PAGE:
If passively manipulatable, overtube 12 may be made from any variety of biocompatible materials which provide sufficient structure to the device yet allows for the device to be bent, e.g., thermoset or thermoplastic materials such as PTFE, FEP, polyurethane, PVC, silicone, Nylon, pellethane, etc. Alternatively, overtube 12 may be preformed to have a bent or arcuate configuration near or at distal end 26. When inserted into a patient, a straightening mandrel 32 or endoscopic device may be positioned within the bendable or curved region 24 to maintain a straightened configuration, as shown in FIG. 1B. When overtube 12 has been desirably positioned within the patient, the straightening mandrel 32 may be withdrawn from the device leaving the overtube 12 to reconfigure itself to its preformed shape. Another alternative is to have overtube 12 remain passively manipulatable and to have the insertable mandrel preformed into the curved configuration 34, as also seen in FIG. 1B. In this case, the overtube 12 may be inserted in its straightened configuration and the curved mandrel 34 may be inserted through the overtube 12 in a constrained and straightened configuration through overtube 12. When curved mandrel 34 reaches the distal end 26, mandrel 34 may be allowed to curve into its preformed shape which may force overtube 12 to reconfigure with the mandrel 34. The mandrel 34, in this case, is preferably made of a shape memory alloy, e.g., a nickel-titanium alloy such as Nitinol. In either case, the mandrel may be inserted within an internal working channel of overtube 12 or along a exterior channel defined along the outer surface of overtube 12.
Overtube 12 may also be made to have a proximal portion which is relatively stiffer than bendable region 24 or distal end 26. Also, overtube 12 may have a wall thickness which depends upon the type of material used for construction which is sufficient to maintain the structural integrity of the device during use. For example, a wall thickness ranging from about 0.80 mm (0.032 in.) to 6.35 mm (0.250 in.) may be used.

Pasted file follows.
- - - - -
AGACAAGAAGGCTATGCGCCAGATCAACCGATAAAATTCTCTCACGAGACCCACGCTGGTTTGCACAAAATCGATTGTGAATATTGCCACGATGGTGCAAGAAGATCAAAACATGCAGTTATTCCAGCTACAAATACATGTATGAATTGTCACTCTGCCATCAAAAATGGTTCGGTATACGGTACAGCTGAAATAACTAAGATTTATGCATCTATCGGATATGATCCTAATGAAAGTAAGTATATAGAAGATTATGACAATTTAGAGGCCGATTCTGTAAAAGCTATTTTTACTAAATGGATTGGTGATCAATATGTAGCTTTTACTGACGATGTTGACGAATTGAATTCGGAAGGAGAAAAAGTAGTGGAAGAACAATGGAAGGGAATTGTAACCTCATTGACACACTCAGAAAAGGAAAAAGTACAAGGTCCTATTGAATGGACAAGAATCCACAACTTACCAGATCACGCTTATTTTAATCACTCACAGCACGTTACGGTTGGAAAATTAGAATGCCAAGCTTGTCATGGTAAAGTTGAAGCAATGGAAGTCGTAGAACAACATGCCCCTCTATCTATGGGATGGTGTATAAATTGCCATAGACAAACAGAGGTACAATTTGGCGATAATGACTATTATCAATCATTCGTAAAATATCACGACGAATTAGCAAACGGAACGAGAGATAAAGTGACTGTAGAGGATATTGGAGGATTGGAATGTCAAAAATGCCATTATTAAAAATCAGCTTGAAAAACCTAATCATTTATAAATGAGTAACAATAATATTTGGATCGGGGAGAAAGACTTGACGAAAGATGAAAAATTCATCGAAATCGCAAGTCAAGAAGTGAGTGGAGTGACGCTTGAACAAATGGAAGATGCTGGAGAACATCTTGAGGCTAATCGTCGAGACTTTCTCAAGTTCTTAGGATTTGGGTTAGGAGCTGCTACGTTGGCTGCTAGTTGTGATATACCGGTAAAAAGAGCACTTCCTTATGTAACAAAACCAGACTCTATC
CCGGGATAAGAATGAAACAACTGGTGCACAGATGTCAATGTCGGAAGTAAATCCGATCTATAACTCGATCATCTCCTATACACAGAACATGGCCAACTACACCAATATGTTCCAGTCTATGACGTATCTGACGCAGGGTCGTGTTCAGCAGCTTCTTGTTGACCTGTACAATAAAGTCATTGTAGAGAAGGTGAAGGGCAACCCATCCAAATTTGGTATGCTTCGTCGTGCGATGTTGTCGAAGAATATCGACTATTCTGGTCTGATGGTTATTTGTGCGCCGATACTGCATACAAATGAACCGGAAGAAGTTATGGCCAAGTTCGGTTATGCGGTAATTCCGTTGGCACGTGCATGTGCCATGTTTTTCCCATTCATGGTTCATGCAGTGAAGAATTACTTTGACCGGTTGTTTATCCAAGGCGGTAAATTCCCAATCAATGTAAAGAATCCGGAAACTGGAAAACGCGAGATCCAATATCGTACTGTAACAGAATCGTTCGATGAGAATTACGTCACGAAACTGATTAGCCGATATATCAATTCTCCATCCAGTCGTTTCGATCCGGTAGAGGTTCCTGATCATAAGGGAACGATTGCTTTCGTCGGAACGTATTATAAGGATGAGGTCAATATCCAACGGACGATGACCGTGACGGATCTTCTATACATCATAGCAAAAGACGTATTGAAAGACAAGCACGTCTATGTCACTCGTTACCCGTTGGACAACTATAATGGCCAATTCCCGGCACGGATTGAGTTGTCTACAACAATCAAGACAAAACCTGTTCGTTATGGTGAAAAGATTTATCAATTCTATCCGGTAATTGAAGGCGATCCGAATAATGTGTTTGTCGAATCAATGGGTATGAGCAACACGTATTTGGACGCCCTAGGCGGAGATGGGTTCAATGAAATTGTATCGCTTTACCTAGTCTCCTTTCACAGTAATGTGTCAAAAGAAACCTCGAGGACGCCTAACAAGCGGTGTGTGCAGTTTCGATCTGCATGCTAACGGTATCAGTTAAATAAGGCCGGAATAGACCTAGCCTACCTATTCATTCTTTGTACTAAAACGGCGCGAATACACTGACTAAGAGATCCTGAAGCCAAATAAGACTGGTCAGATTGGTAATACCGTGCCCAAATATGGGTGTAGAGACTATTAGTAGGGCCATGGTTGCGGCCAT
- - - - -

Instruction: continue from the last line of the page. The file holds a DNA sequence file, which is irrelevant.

A separate drive tube 18 is preferably inserted within lumen 14 of overtube 12 through overtube module 22. Drive tube 18 is preferably a tubular member which has an outer diameter which is smaller than the inner diameter of overtube 12. Drive tube 18 may be fabricated from the same or a similar material as overtube 12 or any of the other materials described above. There is preferably enough clearance between tubes 12, 18 such that drive tube 18 is freely adjustable within overtube 12, i.e., freely movable longitudinally and/or rotationally within overtube 12. Drive tube 18 is made to have a lumen defined through the tube 18 from a proximally located insertion port 16 to the distal end of tube 18. To prevent drive tube 18 from being pushed entirely through overtube 12, drive tube stop 20 may be located at the proximal end of tube 18. Stop 20 may be any projection, e.g., an enlarged diameter disk, which abuts against overtube module 22 to prevent the further advancement of drive tube 18 within overtube 12. Stop 20 may be made from a material similar to tube 18 or it may be made from a biocompatible metallic material such as stainless steel, platinum, etc., and attached to drive tube 18.
A detailed assembly view of the distal end 26 of overtube assembly 10 is shown in FIG. 2 with the wall of overtube 12 partially removed for clarity. As shown, overtube 12 may have drive tube 18 inserted within lumen 14 and extending towards the distal end of overtube 12. An endoscope 40, which may comprise any conventional endoscopic device preferably having optical viewing capabilities (e.g., through optical fibers), may be inserted within drive tube 18 at its proximal end through insertion port 16. Endoscope 40 may be advanced distally through both overtube 12 and drive tube 18 to extend beyond the distal end 26 of overtube 12 to examine and/or identify tissue regions of interest.